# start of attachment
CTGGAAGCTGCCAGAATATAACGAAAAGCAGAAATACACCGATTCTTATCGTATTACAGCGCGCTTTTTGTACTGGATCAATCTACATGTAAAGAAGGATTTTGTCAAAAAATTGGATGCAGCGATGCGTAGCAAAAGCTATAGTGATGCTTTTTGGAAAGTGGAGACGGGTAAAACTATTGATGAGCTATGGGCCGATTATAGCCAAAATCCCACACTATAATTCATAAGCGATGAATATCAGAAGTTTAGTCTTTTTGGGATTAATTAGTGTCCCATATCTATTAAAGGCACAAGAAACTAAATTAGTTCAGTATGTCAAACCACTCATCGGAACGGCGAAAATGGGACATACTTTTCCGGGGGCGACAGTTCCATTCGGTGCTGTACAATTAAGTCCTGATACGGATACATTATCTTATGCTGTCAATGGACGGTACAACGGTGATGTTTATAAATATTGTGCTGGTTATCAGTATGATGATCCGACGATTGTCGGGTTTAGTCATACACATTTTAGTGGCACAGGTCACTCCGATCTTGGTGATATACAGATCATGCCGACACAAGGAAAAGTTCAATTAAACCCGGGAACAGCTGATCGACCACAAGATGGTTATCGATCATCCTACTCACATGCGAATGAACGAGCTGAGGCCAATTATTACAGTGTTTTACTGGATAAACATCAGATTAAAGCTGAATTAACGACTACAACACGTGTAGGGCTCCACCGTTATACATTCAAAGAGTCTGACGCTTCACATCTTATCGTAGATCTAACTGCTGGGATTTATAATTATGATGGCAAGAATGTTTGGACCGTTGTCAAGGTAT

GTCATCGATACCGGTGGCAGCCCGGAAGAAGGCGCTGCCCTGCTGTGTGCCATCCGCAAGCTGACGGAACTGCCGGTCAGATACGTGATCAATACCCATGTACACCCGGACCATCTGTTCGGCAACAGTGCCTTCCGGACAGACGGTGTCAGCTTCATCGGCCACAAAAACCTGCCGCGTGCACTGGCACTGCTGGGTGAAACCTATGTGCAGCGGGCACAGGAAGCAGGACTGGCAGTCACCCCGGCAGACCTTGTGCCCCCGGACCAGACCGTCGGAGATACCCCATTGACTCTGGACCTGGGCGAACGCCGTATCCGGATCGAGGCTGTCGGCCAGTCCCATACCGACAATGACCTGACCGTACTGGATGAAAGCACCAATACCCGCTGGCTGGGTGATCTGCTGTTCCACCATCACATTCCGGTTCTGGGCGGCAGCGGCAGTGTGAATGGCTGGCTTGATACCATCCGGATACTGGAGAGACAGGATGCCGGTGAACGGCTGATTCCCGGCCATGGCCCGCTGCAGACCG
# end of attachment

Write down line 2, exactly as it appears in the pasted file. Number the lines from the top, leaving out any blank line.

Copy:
GTCATCGATACCGGTGGCAGCCCGGAAGAAGGCGCTGCCCTGCTGTGTGCCATCCGCAAGCTGACGGAACTGCCGGTCAGATACGTGATCAATACCCATGTACACCCGGACCATCTGTTCGGCAACAGTGCCTTCCGGACAGACGGTGTCAGCTTCATCGGCCACAAAAACCTGCCGCGTGCACTGGCACTGCTGGGTGAAACCTATGTGCAGCGGGCACAGGAAGCAGGACTGGCAGTCACCCCGGCAGACCTTGTGCCCCCGGACCAGACCGTCGGAGATACCCCATTGACTCTGGACCTGGGCGAACGCCGTATCCGGATCGAGGCTGTCGGCCAGTCCCATACCGACAATGACCTGACCGTACTGGATGAAAGCACCAATACCCGCTGGCTGGGTGATCTGCTGTTCCACCATCACATTCCGGTTCTGGGCGGCAGCGGCAGTGTGAATGGCTGGCTTGATACCATCCGGATACTGGAGAGACAGGATGCCGGTGAACGGCTGATTCCCGGCCATGGCCCGCTGCAGACCG